Low-growing vegetables with low nutrient requirements are well suited for planting at the base of tall-growing tomato plants. Therefore, lettuce (Lactuca sativa), spinach (Spinacia oleracea), basil (Ocimum basilicum), chamomile (Matricaria chamomilla) and parsley (Petroselinum crispum) make great neighbours for tomatoes. They can even be planted or sown long before the tomatoes, in March or April. Their roots will loosen the soil and thus ensure good soil conditions for the tomato plants. As the tomatoes grow, they shade the soil, reduce evaporation and save a lot of water, especially in summer.
Due to their essential oils, parsley (Petroselinum crispum) and basil (Ocimum basilicum) also keep the annoying aphids away.
Carrots (Daucus carota subsp. sativus) and parsnips (Pastinaca sativa) make full use of the space underneath the large nightshades, loosening the soil with their roots and providing good drainage.
Garden cress (Lepidium sativum), common beans (Phaseolus vulgaris), celery (Apium graveolens) and most cabbages (Brassica sp.) are generally considered good companion plants for tomatoes. Onions (Allium cepa), leeks (Allium ampeloprasum) and garlic (Allium sativum), too, are plants that grow well with tomatoes. They keep away whiteflies (Bemisia sp.) from the surface and can even drive away voles from your garden bed.
Pot marigolds (Calendula officinalis) and tomatoes are good companion plants as well. Marigolds grow close to the ground and keep away annoying nematodes. At the same time, because of their flowers, pollinators are drawn to the marigolds, which in turn helps achieve an abundant tomato harvest.
Bad companion plants for tomatoes
Other plants, however, are not suitable companion plants for tomatoes. This is the case if, for example, the plants have completely different habitat requirements or compete for nutrients with the tomatoes. Bad neighbour plants exude natural root excretions that cause both plants to grow insufficiently, sometimes even causing stunted growth. Even though different nightshades are more or less compatible with each other, you should avoid growing tomatoes together with potatoes (Solanum tuberosum). Potatoes are almost always infested with late blight (also known as potato blight), which they can easily transmit to the neighbouring tomatoes.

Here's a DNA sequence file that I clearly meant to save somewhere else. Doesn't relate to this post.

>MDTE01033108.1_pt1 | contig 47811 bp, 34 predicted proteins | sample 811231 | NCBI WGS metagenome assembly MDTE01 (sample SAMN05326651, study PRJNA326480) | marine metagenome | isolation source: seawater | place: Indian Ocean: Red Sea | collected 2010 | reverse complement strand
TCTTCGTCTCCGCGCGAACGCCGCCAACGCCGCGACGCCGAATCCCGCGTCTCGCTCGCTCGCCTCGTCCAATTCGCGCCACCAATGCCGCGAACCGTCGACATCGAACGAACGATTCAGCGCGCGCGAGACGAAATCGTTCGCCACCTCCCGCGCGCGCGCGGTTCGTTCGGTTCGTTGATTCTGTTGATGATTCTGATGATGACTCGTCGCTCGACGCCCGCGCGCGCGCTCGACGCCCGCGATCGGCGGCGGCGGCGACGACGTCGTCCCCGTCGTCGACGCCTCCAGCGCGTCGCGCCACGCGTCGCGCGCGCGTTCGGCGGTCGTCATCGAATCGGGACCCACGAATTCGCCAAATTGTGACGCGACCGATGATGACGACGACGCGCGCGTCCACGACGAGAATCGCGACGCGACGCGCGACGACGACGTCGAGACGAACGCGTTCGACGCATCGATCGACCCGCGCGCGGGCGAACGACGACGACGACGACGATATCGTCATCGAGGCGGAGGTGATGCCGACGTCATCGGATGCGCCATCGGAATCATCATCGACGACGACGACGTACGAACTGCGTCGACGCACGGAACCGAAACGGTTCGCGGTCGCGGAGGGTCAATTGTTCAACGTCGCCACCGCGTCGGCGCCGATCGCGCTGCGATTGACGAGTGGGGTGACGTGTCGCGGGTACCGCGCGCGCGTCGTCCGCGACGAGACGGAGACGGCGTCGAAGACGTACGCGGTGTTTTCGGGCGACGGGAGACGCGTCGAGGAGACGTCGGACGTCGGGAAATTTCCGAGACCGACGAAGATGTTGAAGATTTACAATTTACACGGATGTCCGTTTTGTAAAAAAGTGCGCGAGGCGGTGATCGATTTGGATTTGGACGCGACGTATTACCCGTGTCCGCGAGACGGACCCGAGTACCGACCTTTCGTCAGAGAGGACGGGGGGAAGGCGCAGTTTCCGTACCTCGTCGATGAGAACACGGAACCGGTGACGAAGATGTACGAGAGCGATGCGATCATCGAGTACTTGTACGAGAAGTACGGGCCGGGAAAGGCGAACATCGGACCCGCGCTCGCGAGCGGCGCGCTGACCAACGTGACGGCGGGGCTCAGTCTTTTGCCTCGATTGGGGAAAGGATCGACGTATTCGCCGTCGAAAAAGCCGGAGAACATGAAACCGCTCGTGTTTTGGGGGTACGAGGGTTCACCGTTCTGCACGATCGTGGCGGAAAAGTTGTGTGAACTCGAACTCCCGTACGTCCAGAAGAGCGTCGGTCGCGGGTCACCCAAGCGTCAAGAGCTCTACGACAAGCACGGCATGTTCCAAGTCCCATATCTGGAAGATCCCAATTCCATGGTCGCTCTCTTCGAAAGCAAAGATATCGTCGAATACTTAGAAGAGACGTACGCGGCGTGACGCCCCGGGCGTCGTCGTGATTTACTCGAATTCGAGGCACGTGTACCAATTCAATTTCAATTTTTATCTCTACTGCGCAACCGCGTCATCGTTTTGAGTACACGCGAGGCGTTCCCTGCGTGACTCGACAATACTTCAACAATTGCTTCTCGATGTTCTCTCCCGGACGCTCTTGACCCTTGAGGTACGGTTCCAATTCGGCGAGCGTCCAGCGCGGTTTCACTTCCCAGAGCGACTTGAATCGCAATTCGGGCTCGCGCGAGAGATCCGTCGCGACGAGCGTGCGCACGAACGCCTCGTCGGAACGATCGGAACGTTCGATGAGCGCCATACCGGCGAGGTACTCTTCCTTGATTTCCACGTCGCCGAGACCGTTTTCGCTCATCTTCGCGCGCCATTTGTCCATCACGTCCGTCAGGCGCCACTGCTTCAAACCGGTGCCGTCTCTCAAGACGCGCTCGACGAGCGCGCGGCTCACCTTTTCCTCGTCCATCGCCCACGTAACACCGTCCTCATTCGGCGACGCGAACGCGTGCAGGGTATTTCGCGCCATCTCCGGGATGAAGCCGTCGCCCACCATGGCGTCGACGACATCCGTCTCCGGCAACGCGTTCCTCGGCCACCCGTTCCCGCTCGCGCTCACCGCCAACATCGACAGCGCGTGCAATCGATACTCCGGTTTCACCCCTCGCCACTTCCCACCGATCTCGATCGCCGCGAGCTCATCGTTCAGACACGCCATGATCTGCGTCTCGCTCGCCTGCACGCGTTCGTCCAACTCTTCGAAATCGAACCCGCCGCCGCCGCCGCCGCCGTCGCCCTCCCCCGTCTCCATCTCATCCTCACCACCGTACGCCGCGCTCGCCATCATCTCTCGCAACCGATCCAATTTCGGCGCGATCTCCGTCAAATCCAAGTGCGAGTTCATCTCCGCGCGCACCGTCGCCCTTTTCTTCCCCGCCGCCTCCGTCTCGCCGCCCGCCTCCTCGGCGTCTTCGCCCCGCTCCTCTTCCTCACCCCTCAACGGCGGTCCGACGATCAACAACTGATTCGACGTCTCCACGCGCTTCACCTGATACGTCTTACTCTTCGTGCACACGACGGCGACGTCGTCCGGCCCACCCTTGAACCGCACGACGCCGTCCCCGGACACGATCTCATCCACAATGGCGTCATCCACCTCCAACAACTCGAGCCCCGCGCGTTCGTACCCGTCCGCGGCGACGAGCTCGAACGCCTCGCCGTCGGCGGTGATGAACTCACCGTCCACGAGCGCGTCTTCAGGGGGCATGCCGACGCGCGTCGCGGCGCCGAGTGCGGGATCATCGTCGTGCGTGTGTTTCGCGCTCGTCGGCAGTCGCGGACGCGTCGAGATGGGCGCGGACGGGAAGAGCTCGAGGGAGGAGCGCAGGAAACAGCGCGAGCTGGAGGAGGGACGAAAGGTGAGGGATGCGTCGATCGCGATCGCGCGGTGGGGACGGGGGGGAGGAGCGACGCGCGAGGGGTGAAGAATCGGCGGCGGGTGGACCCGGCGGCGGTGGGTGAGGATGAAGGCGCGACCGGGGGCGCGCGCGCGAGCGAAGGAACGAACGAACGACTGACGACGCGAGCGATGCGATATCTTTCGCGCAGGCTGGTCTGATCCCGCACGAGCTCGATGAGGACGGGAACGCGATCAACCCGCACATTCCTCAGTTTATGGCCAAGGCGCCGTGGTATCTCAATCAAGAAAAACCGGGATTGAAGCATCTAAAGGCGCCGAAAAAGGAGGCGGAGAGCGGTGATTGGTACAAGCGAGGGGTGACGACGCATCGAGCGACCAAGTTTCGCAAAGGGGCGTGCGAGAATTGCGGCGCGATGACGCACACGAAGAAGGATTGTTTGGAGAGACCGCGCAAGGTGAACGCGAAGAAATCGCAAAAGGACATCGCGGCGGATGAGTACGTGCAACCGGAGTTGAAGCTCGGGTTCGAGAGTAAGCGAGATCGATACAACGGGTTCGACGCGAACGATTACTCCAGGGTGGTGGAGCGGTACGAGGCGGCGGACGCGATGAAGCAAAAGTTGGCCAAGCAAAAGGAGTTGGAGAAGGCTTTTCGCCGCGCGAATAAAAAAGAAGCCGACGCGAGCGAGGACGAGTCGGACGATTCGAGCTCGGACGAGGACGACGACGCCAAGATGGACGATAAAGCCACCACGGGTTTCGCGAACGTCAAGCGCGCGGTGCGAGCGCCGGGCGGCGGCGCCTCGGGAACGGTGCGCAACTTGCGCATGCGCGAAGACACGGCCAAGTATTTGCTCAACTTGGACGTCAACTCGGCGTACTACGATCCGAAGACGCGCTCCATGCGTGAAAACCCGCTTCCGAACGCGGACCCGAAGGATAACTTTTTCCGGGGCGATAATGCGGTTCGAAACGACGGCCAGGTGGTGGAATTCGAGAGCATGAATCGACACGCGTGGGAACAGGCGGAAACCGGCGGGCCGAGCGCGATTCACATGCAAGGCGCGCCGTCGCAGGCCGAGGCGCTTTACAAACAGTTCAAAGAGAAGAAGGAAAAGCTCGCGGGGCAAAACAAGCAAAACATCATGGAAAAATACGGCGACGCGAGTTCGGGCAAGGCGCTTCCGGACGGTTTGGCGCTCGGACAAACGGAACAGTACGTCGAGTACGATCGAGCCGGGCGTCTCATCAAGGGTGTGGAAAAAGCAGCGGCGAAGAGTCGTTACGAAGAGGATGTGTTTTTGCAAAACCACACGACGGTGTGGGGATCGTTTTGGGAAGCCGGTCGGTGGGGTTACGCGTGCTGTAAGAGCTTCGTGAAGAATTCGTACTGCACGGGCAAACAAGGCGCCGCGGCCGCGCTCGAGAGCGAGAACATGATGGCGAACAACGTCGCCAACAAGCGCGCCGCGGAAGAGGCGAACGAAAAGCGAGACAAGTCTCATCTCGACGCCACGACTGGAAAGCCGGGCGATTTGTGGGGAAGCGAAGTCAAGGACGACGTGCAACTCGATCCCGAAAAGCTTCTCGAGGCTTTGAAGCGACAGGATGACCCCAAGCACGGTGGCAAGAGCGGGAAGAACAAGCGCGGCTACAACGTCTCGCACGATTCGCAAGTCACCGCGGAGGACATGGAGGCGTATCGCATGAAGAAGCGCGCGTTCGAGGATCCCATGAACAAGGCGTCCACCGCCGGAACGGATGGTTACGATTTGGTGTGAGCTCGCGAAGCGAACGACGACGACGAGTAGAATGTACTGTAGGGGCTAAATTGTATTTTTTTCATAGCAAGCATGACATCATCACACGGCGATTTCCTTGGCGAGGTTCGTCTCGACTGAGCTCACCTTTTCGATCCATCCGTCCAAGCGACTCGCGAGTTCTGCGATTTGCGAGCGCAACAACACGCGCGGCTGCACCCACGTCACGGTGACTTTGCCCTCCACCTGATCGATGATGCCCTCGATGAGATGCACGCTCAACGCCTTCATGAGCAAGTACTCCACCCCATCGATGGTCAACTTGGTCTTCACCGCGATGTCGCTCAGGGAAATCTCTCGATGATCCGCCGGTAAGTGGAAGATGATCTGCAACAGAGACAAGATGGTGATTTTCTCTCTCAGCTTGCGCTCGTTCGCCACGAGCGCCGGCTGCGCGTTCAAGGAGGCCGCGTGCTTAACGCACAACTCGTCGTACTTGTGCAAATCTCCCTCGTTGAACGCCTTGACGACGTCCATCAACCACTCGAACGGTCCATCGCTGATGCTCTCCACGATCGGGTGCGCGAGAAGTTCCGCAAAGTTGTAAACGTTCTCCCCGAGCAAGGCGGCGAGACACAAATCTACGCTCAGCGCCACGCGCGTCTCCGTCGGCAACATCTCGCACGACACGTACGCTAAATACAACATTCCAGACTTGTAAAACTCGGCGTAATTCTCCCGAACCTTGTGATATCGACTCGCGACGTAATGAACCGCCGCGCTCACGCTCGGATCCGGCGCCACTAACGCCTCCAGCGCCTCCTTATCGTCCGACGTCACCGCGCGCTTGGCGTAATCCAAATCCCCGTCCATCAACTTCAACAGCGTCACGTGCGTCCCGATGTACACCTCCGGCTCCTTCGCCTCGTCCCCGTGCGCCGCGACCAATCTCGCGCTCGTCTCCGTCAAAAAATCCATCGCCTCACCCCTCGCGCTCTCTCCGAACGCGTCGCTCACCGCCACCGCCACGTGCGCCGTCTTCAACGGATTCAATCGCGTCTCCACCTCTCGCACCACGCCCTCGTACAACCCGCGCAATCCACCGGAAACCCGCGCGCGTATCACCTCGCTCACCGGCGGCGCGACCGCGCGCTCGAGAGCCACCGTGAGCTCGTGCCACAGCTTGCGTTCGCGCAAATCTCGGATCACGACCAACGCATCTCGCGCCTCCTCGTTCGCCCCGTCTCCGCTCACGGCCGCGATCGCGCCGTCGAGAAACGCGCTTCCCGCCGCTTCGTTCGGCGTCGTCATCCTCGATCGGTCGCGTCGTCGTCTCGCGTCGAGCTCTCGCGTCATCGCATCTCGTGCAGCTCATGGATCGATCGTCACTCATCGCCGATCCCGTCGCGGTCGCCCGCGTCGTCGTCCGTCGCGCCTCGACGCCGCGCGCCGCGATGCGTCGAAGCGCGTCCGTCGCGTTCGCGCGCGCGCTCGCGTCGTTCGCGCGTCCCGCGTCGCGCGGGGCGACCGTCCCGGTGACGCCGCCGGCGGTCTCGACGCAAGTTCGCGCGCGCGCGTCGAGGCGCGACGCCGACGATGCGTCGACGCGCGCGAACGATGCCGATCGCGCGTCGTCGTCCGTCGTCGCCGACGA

Other heavy feeders with high nutrient demands are also bad companion plants for tomatoes. In the long run, they will exhaust the soil and the plants will experience deficiency symptoms.
Planting peas (Pisum sativum) directly with tomatoes is also not advised, as both would suffer from each other’s root excretions and similar habitat requirements. Fennel (Foeniculum vulgare) and red cabbage (Brassica oleracea var. capitata f. rubra) are also not recommended to grow as neighbours for tomatoes.
Cucumbers (Cucumis sativus) are often planted together with tomatoes, but the plants do not really get along. Companion planting tomatoes and cucumbers does both plants more harm than good. Cucumbers have completely different habitat requirements and are often infested with mildew, which they then transmit onto the tomato plants. In extreme cases, both plants grow poorly and bear hardly any fruit.
By choosing good companion plants for your tomatoes, you can achieve quite a lot of positive effects, both for the plants themselves and for the soil. But it is not only the tomato’s neighbours who play an important role, but also the subsequent crops in the garden bed. We have compiled everything you need to know about crop rotation for tomatoes in this article.